Mormon leader, Buddha, Jesus and Muhammad all appear in a South Park episode.
On April 14, Comedy Central’s “South Park” celebrated its 200th episode of “take no prisoners” animated comedy by dressing up the Prophet Mohammed in a bear suit. (It’s a long story...)
Unlike most of their show business rivals, when South Park creators Trey Parker and Matt Stone say everyone is fair game for ridicule, they mean it. This religiously themed episode targeted Moses, Jesus, Mormon patriarch Joseph Smith, and the Buddha with equal scorn.
Then, parodying the disputed dictum that Islam forbids visual depictions of its holiest prophet, the show's characters try to preemptively mollify angry radical Muslims by hiding Muhammad inside a giant bear costume. (Perhaps this was a nod to the British teacher working abroad who was sentenced to death for naming the classroom teddy bear “Muhammad” -- at the behest of her Muslim students.)
The next day (here in the real world) a tiny group with the grandiose name “Revolution Muslim” (led by a young convert from Judaism, no less) announced on its web site:
“We have to warn Matt and Trey that what they are doing is stupid, and they will probably wind up like Theo van Gogh for airing this show. This is not a threat, but a warning of the reality of what will likely happen to them.”
Theo van Gogh being the iconoclastic Dutch filmmaker who was murdered on the streets of Amsterdam in broad daylight by an Islamic militant, after making a film depicting the abuse of women in Muslim countries.
Unbowed, Stone and Parker faced the media, and revealed that Comedy Central had actually censored the anti-censorship episode prior to filming. The show was supposed to end with a speech challenging “intimidation and fear,” but the speech was cut, presumably on account of intimidation and fear.
I’m not inclined to defend South Park. On the whole, the show is tasteless, offensive and not something I would ever allow my children to watch.
However, I do defend Parker and Stone’s right to free speech, even if – especially if – I don’t like what they are saying. Without that coda, as Voltaire recognized, the very principle has no meaning.
In my latest book Shtick Shift, I devote an entire chapter to South Park’s treatment of stereotypes revolving around Jews and affluence. I may not like the program, but millions do, and it is one of the most important satirical shows of our time.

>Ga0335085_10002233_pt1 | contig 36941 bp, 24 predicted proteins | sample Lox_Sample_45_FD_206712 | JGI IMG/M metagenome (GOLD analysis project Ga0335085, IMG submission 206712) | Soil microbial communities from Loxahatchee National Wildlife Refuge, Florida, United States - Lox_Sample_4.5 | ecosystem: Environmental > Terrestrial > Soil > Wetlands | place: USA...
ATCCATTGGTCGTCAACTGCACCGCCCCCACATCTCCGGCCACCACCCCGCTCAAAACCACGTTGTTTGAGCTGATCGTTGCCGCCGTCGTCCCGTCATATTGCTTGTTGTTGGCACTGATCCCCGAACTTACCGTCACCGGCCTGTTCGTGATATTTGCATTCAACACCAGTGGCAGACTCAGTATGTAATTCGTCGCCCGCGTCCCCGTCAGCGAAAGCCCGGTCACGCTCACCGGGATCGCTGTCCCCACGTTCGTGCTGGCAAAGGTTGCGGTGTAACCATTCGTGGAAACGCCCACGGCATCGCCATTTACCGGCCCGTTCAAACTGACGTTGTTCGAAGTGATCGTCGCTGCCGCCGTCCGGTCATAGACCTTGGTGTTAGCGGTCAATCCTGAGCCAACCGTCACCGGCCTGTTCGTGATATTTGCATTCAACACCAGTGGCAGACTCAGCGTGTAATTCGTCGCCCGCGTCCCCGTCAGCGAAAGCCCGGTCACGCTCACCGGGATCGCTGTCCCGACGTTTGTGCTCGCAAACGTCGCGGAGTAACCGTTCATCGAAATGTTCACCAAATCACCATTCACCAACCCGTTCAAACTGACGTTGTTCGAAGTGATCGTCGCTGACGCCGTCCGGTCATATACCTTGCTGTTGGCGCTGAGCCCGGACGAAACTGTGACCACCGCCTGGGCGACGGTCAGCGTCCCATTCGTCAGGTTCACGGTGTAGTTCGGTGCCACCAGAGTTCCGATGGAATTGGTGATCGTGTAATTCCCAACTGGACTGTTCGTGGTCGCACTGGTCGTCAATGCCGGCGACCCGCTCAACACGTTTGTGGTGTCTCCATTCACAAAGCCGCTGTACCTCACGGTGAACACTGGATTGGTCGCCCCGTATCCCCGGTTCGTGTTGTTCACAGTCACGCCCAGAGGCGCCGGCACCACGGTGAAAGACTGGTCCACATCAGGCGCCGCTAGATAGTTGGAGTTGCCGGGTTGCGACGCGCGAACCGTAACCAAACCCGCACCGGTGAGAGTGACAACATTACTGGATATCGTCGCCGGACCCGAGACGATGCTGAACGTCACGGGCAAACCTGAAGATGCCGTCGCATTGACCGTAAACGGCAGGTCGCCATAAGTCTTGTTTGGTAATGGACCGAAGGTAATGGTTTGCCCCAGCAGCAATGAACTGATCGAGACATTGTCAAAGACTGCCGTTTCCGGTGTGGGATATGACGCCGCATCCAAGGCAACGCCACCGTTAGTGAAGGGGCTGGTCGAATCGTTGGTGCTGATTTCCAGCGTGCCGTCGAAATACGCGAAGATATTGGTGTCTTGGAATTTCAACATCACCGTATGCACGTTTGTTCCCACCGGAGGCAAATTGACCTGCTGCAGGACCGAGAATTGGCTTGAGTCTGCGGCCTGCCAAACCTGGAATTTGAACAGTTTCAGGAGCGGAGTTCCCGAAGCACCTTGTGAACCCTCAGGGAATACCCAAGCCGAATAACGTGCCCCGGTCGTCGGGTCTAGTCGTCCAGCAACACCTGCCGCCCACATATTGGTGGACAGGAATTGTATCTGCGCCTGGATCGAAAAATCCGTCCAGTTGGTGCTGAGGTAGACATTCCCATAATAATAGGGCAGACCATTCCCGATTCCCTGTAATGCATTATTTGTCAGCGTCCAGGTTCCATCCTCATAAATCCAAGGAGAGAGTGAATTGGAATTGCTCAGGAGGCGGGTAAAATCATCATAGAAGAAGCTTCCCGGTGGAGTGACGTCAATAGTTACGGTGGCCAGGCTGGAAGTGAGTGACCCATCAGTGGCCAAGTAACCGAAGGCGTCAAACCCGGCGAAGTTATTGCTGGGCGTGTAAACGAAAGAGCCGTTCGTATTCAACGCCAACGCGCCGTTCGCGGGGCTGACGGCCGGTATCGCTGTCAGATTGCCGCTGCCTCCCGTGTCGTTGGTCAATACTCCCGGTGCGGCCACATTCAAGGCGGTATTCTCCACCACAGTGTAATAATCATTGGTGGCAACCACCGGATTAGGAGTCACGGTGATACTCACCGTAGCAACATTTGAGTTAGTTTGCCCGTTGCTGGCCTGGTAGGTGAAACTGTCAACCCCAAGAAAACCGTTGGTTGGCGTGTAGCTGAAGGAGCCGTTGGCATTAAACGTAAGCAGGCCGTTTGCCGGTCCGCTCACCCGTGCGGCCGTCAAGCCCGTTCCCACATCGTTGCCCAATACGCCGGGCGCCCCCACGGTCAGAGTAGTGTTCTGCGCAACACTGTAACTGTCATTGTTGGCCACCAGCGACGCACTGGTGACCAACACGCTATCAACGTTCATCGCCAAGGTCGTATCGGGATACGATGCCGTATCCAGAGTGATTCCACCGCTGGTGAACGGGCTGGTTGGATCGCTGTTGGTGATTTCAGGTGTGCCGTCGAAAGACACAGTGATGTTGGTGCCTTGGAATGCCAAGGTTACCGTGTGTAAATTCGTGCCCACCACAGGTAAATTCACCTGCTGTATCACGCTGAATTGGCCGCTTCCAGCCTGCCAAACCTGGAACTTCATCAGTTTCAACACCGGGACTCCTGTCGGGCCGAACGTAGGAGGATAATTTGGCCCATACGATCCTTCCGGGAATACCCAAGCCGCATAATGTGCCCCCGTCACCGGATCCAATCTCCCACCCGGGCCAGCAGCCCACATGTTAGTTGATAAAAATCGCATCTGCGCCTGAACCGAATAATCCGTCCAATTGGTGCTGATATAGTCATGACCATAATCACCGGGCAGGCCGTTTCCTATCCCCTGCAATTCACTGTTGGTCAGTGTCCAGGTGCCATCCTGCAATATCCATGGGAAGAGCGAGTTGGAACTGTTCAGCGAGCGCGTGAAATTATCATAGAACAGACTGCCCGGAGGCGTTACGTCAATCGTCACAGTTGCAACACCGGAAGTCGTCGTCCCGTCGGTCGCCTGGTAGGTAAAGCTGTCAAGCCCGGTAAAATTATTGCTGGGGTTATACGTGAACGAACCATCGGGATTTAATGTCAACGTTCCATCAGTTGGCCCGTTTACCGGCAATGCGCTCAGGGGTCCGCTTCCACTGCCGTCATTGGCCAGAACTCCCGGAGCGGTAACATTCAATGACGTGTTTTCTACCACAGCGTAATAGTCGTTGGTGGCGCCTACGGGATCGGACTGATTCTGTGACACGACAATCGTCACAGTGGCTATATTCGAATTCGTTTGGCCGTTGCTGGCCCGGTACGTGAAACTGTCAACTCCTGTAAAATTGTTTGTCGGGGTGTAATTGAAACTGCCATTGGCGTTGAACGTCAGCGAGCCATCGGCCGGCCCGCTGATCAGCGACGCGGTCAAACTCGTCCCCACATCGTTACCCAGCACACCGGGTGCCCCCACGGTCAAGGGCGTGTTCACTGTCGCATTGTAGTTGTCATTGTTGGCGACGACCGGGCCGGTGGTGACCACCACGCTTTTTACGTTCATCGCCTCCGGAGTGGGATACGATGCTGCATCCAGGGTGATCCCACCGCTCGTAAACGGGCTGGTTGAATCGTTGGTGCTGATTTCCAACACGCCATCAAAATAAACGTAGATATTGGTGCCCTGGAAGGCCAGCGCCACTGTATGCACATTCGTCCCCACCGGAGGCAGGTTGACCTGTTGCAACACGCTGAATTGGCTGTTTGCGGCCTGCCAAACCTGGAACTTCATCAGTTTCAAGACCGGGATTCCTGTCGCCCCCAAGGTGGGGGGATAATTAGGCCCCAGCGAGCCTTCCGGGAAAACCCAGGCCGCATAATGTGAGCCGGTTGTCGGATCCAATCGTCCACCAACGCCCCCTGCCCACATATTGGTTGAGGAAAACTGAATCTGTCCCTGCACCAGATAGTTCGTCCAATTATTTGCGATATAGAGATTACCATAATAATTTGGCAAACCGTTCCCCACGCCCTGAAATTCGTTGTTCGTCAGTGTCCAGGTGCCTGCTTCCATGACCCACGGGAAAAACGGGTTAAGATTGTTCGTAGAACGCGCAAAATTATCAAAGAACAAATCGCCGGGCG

The controversy generated by that 200th episode has taken on a life of its own. One cartoonist impetuously declared May 20 “Everybody Draw Mohammed” Day – then chickened out, appearing on her website wearing a peace sign t-shirt and begging fellow artists to “Draw Al Gore” instead.
Too late. “Everybody Draw Mohammed” Day is scheduled to take place without her. The event’s Facebook group has over 13,000 members.
Comedy Central superstar Jon Stewart of the Daily Show defended South Park and mocked his cowardly employers on the air – but continued to work for them, naturally. That’s what’s known as “speaking Truth to Power” – while cashing Power’s check!
Another Daily Show performer (and self-described “liberal Muslim”), Aasif Mandvi, said he would find any cartoon depiction of Mohammed personally upsetting. But, he added, “Here's what's more upsetting. Someone, in the name of a faith that I believe in, threatening another person for doing it.”
Oddly enough, his more pertinent, not to say more courageous, remarks went largely unreported by the same media mavens who fell over each other to praise Stewart’s “bravery.”
Artists of all stripes have always been expected to be courageous, and even outrageous. As the rabbi of America’s most prestigious art school, Pratt Institute, I support and encourage students to express themselves through the arts.
Because let’s face it: there is something very Jewish about grappling with the discrepancies of power, which is exactly what satire is all about.
Jews have a history of wrestling with higher authorities. Ever since Jacob wrestled with the angel, battling with earthly (and even heavenly) power has been at the core of Jewish identity. Unlike many sacred books, the Talmud is more an anthology of arguments than a handbook of answers, in which sages fearlessly but reverently dissect every aspect of Jewish law, belief, philosophy and tradition.
Like Islam, Jewish tradition also prohibits the making of graven images. (That’s the Second Commandment, so it’s pretty important.) This explains why synagogues have no pictures of any kind on display.
However, Judaism doesn’t extend that prohibition to non-Jews, or threaten and intimidate those who create images we find disturbing. Given our contributions to, and reverence for, literature and the arts throughout the ages, and our own rich tradition of satire, that would be a very “un-Jewish” thing to do.
Simcha Weinstein is an internationally known, best-selling author. His first book Up, Up and Oy Vey!, received the Benjamin Franklin Award for the best book of 2007. He has appeared on CNN Showbiz Tonight and NPR, and has been profiled in leading publications, including The New York Times, The Miami Herald and The London Guardian. He is a regular contributor to The Jerusalem Post and The Jewish Telegraphic Agency (JTA), and other publications. He chairs the Religious Affairs Committee at the renowned New York art school, Pratt Institute. His latest book Shtick Shift: Jewish Humor in the 21st century (Barricade Books: 2008) is out now.